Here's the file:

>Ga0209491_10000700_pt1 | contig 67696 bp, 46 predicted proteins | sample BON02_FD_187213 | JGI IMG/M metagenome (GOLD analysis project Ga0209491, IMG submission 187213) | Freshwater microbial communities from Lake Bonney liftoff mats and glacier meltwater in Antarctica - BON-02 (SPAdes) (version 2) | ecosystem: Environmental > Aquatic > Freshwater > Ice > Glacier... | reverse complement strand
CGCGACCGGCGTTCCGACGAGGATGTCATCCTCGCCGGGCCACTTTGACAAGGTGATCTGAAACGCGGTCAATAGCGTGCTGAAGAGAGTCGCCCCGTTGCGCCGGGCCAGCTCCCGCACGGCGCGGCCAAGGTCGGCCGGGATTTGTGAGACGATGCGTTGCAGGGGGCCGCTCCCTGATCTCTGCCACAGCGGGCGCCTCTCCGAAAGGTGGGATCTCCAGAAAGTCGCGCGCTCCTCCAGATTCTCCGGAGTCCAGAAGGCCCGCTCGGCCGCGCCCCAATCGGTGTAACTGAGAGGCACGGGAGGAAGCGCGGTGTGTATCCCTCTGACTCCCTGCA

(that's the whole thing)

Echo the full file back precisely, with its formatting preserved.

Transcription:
>Ga0209491_10000700_pt1 | contig 67696 bp, 46 predicted proteins | sample BON02_FD_187213 | JGI IMG/M metagenome (GOLD analysis project Ga0209491, IMG submission 187213) | Freshwater microbial communities from Lake Bonney liftoff mats and glacier meltwater in Antarctica - BON-02 (SPAdes) (version 2) | ecosystem: Environmental > Aquatic > Freshwater > Ice > Glacier... | reverse complement strand
CGCGACCGGCGTTCCGACGAGGATGTCATCCTCGCCGGGCCACTTTGACAAGGTGATCTGAAACGCGGTCAATAGCGTGCTGAAGAGAGTCGCCCCGTTGCGCCGGGCCAGCTCCCGCACGGCGCGGCCAAGGTCGGCCGGGATTTGTGAGACGATGCGTTGCAGGGGGCCGCTCCCTGATCTCTGCCACAGCGGGCGCCTCTCCGAAAGGTGGGATCTCCAGAAAGTCGCGCGCTCCTCCAGATTCTCCGGAGTCCAGAAGGCCCGCTCGGCCGCGCCCCAATCGGTGTAACTGAGAGGCACGGGAGGAAGCGCGGTGTGTATCCCTCTGACTCCCTGCA